Carlow (county)

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Carlow (kär´lō), county (1991 pop. 40,942), 346 sq mi (896 sq km), SE Republic of Ireland. The chief towns are Carlow, the county seat; Bagenalstown, on the Barrow River, which forms much of the western boundary of the county; and Tullow, on the Slaney River which crosses the county from north to south. The granitic uplands of the Blackstairs Mts. in the southeast are a conspicuous feature in an otherwise fertile lowland region. Grain and sugar-beet farming, cattle raising, and dairying are regional occupations. There are also flour-milling, malting, and sugar-refining industries. The trains from Dublin to Kilkenny and Waterford travel through Carlow. Organized as a county in the early 13th cent., Carlow was strategically situated on the southern edge of the English Pale. In the 13th cent. it had palatinate privileges.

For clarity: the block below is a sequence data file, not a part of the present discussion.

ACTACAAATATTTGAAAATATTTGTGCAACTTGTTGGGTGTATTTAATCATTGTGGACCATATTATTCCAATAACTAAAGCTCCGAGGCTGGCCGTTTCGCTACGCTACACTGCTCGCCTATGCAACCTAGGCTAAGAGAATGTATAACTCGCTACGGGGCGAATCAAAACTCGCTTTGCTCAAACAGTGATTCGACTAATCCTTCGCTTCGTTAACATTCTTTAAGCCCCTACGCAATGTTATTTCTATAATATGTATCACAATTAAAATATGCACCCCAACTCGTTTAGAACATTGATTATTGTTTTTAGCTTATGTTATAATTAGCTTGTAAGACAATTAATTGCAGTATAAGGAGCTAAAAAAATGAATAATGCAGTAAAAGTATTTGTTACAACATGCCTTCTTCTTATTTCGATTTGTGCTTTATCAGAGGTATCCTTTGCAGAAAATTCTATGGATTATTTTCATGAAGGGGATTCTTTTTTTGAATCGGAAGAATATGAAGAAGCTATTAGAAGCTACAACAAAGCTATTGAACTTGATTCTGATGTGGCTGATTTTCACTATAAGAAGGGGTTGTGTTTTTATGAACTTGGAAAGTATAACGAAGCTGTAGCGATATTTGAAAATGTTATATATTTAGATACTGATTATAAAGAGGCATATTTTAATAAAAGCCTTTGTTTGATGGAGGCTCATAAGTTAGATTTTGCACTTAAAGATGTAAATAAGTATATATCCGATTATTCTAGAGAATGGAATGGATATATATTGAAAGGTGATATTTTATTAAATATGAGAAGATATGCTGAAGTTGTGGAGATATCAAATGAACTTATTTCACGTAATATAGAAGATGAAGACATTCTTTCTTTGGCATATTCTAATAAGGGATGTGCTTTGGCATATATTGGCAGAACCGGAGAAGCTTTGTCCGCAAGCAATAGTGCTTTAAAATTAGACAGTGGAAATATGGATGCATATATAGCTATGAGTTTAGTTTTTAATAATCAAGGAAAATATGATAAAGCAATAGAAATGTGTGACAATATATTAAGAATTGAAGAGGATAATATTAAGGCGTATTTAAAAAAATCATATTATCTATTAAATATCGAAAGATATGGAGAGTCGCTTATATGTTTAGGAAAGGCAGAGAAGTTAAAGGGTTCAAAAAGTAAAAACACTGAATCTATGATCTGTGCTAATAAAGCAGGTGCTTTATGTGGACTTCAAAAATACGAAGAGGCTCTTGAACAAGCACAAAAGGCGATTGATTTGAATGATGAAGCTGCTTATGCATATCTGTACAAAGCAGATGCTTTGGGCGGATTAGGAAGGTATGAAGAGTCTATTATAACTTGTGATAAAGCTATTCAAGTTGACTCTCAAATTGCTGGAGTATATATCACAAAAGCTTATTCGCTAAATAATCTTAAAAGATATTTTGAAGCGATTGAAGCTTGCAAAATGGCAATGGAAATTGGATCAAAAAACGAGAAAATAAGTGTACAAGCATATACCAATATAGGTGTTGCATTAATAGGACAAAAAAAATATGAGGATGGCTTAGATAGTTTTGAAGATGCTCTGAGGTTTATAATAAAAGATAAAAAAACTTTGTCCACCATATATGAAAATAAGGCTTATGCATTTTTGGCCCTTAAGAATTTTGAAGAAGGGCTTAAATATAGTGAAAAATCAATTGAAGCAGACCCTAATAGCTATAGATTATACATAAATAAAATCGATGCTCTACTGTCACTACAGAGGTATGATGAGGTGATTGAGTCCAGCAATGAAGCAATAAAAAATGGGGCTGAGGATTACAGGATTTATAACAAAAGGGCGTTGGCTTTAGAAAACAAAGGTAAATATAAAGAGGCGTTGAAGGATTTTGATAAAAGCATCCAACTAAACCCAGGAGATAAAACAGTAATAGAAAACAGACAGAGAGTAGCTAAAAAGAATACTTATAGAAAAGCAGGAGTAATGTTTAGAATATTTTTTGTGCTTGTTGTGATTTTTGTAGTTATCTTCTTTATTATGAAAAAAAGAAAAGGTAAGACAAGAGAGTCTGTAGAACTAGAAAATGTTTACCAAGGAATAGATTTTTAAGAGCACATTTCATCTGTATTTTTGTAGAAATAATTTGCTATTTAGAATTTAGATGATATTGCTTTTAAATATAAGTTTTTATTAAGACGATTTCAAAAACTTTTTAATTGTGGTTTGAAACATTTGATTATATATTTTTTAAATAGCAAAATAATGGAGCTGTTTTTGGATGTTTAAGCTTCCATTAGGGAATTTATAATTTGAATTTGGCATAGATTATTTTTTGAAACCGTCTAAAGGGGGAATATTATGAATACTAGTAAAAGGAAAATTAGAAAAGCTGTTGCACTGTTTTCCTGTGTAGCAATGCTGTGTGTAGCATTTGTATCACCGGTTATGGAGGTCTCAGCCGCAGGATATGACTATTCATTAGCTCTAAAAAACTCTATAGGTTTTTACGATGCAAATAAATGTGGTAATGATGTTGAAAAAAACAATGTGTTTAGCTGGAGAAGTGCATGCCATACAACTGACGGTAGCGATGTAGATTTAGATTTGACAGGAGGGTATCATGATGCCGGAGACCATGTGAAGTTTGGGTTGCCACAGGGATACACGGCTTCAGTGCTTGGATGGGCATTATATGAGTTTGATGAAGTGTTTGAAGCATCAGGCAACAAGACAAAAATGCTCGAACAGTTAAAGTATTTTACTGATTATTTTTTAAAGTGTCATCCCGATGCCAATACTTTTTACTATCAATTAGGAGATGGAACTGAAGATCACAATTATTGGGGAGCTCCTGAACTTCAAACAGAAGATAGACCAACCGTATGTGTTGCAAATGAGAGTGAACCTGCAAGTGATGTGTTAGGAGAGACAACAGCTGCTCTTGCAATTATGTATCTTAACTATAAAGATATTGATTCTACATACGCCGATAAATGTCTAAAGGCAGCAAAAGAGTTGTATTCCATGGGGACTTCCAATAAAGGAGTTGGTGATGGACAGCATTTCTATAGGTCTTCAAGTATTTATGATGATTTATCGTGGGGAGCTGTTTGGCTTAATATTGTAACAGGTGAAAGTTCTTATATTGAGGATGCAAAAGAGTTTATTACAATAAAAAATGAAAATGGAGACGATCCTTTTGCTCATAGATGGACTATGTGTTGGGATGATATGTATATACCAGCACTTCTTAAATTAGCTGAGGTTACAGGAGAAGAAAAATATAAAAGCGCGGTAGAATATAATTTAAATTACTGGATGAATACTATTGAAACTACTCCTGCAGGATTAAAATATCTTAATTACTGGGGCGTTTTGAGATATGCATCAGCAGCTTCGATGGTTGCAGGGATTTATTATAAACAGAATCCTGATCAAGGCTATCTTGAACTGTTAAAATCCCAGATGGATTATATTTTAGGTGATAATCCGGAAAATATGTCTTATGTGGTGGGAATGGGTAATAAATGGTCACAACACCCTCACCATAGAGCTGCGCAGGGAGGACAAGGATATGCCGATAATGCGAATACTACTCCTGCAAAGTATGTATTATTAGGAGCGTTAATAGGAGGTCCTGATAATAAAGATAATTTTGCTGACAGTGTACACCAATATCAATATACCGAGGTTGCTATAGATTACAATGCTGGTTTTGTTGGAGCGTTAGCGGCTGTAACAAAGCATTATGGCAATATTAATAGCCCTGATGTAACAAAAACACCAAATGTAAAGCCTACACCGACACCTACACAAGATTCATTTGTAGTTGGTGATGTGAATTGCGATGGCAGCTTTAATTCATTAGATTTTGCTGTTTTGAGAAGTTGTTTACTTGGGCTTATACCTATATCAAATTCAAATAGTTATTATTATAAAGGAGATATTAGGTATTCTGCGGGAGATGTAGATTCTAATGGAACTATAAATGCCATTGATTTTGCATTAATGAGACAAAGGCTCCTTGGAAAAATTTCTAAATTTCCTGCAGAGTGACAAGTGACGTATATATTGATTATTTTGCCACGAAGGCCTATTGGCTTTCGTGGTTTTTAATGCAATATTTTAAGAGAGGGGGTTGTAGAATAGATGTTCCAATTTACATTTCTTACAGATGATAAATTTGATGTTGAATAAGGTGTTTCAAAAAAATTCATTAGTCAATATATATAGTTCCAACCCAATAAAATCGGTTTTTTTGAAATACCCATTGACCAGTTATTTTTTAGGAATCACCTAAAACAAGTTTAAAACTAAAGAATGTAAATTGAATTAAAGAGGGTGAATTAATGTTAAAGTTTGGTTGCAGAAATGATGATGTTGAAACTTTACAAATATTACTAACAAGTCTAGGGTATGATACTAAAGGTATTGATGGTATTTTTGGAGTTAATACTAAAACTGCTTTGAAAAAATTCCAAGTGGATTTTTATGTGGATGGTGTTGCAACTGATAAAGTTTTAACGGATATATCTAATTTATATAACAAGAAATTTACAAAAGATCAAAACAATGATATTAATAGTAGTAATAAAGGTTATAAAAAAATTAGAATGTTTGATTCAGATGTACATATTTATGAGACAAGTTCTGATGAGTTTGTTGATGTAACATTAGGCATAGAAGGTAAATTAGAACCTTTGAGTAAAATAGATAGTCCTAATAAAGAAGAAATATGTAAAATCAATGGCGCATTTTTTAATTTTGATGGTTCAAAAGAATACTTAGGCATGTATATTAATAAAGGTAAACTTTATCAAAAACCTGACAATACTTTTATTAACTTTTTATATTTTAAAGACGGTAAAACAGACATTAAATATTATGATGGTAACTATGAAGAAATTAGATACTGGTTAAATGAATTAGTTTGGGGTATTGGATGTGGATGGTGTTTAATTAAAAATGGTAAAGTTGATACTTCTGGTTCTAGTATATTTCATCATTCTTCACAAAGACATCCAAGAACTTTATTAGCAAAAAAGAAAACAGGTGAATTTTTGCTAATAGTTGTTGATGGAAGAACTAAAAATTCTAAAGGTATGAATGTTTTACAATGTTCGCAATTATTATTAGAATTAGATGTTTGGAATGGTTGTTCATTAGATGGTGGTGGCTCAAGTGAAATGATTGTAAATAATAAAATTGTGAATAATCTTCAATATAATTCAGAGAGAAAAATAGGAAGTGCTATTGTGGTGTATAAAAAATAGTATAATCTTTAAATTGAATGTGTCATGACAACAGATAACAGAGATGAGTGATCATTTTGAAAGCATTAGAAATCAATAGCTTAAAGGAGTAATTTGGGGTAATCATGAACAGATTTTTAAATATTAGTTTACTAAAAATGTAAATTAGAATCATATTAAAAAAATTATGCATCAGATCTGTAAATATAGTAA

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Carlow, town (1991 pop. 14,027), seat of Co. Carlow, SE Republic of Ireland, on the Barrow River. It is an agricultural market in a dairy region, with sugar refining, flour milling, brewing, and shoe manufacturing. There are ruins of a 12th-century castle. The town is also the seat of the Roman Catholic diocese of Kildare and Leighlin. Of strategic importance, Carlow was burned in 1405 and in 1577. In 1798 a fierce street battle was fought there by insurgent United Irishmen. St. Patrick's College for priests opened in 1798.